I stated to read The Girl on the Train with the high hopes that it would be a good book. Mistake number one. I kept on reading because I assumed it would get better, mistake number two. I finished the book thinking there’s no way the end could be rubbish, I’m clearly a fool.
The Girl on the Train is about a young woman, Rachel Watson, who develops an unhealthy obsession with a young couple that she sees on the train everyday. She creates names for them, imagines what their life is like and thoroughly invests her time in imagining that they have an ideal marriage. After her own failed marriage, Rachel is desperate (I use this word kindly because what I really want to say is psychotic) to hang on to hope that love does exist. You find out early on that Rachel is an alcoholic and a self-destructive human being. In situations where a normal person would walk away Rachel hurtles forward as if reason and rationality are foreign to her. When Megan, one half of the couple she obsesses over, goes missing, Rachel appoints herself the Nancy Drew of the case. To make things even more murky, Rachel was drunk the night Megan went missing and she also happened to be in the area where Megan was last seen, thus leading the reader into a never ending pity party of self-doubt, angst and “omg did I do it?”.
There are a few reasons I despised this book:
– The character is unbelievable. I get it, Rachel is a drunk and drunks can be irrational. However, throughout the whole book I found myself thinking that she is just not believable as a person or a character. No one behaves that way, no one thinks that way. It made for a cringe worthy read.
– The pathetic female role goes to Rachel for sure but if her drunken crap wasn’t enough to make you want to rip up the book the author did you the courtesy of adding two more nauseating female roles.
– I don’t know why, maybe it’s because the novel was written in diary form but there was something about it that reminded me of Gone Girl, which if you read my review last year you would know I also hated.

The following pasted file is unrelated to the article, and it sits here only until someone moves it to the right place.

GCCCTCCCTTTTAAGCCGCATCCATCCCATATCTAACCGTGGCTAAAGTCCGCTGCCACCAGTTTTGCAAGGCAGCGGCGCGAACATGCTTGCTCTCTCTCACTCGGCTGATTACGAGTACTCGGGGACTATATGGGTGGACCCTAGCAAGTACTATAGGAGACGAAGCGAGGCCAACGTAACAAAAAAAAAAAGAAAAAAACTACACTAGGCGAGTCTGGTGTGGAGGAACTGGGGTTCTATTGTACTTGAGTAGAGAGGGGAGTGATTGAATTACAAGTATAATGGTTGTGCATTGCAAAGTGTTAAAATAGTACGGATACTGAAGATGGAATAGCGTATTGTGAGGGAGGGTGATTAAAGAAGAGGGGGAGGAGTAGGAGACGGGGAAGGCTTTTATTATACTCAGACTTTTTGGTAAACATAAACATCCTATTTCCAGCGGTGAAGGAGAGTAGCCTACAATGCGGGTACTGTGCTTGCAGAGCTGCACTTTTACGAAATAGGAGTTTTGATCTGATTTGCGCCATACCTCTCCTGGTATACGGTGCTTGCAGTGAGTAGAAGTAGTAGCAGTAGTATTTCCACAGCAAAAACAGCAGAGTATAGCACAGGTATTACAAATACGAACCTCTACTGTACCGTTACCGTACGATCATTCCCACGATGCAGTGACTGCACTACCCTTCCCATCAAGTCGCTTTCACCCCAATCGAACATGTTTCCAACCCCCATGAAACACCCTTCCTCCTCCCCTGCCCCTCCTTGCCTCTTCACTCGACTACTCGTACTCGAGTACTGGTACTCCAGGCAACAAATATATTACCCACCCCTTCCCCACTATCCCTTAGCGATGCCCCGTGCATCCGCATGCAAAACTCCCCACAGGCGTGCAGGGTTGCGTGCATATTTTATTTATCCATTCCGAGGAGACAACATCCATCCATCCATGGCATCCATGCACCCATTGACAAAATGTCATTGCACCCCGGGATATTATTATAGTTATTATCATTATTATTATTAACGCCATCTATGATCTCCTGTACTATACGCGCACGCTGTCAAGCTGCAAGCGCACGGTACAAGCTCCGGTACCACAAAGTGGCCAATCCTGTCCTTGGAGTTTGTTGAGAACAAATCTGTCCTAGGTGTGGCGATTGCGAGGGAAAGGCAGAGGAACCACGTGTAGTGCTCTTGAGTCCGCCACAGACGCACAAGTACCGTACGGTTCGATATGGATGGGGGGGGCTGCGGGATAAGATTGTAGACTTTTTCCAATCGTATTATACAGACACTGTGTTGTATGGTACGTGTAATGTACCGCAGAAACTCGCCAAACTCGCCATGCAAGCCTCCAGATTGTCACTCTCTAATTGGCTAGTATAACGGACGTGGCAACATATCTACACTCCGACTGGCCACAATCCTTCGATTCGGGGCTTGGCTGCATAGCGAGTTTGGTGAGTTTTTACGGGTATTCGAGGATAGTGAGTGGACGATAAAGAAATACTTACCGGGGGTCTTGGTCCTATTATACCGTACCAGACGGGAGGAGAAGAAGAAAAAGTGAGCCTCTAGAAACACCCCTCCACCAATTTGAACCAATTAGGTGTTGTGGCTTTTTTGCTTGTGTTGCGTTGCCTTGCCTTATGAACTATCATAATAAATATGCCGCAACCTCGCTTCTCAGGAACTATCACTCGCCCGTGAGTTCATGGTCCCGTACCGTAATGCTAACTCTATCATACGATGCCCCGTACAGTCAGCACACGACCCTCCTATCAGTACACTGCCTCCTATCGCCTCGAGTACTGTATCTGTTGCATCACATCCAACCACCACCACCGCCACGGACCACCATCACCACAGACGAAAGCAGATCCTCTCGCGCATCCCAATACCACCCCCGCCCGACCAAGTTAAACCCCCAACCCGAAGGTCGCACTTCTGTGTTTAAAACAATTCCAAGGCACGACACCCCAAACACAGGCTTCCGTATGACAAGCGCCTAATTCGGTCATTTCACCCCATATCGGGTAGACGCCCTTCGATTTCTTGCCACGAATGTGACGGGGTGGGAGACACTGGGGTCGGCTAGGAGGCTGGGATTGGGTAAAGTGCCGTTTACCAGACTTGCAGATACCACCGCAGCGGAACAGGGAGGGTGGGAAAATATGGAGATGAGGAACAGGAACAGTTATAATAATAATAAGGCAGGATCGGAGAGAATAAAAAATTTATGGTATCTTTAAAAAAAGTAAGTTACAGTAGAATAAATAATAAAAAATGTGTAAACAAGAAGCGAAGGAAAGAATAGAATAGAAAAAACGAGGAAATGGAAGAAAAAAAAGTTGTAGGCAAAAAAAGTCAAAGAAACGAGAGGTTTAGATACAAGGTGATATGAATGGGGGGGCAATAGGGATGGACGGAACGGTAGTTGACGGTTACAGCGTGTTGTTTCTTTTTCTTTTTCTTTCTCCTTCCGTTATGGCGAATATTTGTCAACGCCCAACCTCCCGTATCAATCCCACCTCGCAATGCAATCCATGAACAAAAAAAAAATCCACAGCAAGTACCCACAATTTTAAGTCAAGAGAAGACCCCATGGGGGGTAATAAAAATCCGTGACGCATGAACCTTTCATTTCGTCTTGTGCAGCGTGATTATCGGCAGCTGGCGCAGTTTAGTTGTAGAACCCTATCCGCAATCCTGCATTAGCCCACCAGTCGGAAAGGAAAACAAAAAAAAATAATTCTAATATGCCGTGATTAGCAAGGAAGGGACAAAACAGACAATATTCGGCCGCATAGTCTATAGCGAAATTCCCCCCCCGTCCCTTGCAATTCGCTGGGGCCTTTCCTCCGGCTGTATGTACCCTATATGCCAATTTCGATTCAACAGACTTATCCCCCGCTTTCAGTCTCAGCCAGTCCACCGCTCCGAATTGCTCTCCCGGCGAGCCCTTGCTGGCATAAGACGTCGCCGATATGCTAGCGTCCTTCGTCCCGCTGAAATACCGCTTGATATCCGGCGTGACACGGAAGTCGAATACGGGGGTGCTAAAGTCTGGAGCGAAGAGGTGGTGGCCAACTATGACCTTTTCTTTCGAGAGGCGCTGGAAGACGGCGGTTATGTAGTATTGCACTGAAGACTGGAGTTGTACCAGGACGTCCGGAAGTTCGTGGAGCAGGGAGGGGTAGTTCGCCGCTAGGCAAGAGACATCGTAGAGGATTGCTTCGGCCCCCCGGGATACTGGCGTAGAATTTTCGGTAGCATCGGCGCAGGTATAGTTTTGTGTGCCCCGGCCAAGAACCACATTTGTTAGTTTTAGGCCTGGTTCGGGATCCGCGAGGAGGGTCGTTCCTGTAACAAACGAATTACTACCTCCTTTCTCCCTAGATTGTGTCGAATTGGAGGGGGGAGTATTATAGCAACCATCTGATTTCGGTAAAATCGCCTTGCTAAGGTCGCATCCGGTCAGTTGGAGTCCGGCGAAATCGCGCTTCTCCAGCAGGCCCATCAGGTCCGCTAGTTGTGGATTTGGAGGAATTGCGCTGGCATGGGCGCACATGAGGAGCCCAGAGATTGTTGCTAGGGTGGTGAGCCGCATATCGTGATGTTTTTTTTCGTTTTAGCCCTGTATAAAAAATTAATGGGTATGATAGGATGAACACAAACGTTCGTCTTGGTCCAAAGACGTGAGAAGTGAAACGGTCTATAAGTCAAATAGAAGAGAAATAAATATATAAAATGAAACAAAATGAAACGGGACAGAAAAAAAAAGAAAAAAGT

In conclusion, maybe I’m a book snob or maybe as I grow older I’ve become sick of the weak female role but this book was a waste of reading time. The only redeeming quality it had is that I was fired up to write this review and warn you all.
And not enjoying it one bit. Stay tuned for my review!
I hate when the dream falls into
the edge of consciousness
don’t forget me
The Nature of the Beast is a stellar novel and once again Louise Penny outdoes herself. In this latest instalment, Armand Gamache is faced with the death of a little boy from the village. Known for crying wolf and claiming that monsters and aliens lurk in the woods, the murder comes as a shock to the quiet community of Three Pines. The murder of Laurent is further complicated by the appearance of a giant gun in the woods. Who built it and why is it hidden in a quiet Quebec village?
There is a simple reason why I love the Armand Gamache series; the imagery is brilliant. It doesn’t get very cold in Vancouver and it snows only sporadically so when winter rolls around I crave snow, a fireplace and below zero temperature, and Louise Penny delivers every-time. The characters invite you into their lives, serve you a steaming cup of apple cider with a chocolate croissant and tell you about their latest troubles. It’s a brilliant series and I cannot wait to read more. This book, this series, is a must read for any book lover looking to get lost in a small village in the middle of winter.
We live in a world where social media is everything. We document what food we eat, what clothes we where, who we love and where we go as if the only way we can feel good about ourselves is if we recieve validation from someone else. We yearn for the “likes” on Instagram and Facebook and Twitter because somehow it makes us feel like we’ve accomplished something but the sad truth is we have not.
I’m ashamed to admit that up until today I spent countless hours on Instagram looking at fitness pages, skinny girls, clothes and make up. The thought “damn I wish I looked like that” crossed my mind probably a thousand times. I’m in my mid twenties now and although I have my insecurities I know that I’m not going to starve myself or go broke trying to look like the insta famous girls on social media, but what about the man, woman or child who will?
When I was thirteen I hated how I looked but I was lucky because 12 years ago social media wasn’t a thing. Yes there were magazines that were photoshopped that we all crooned over but we didn’t have the monster of social media lurking in our room. Now, young generations have Instagram, Facebook and all sorts of other platforms to make them feel insecure, to make them feel that validation only comes in the form of social media likes.
This needs to stop. We need to create change. We need to teach our children that the things they see on social media are not real. We need to talk about the definition of contrived and fake. We need to be more reactive to how social media is shaping our lives.
This post was inspired by the lovely and inspirational Essena Oneill. She was an insta famous entrepeneur and now she’s spreading the word about the social media lie. Check out her Instagram page for more details
Books of course…
Stay turned for my reviews!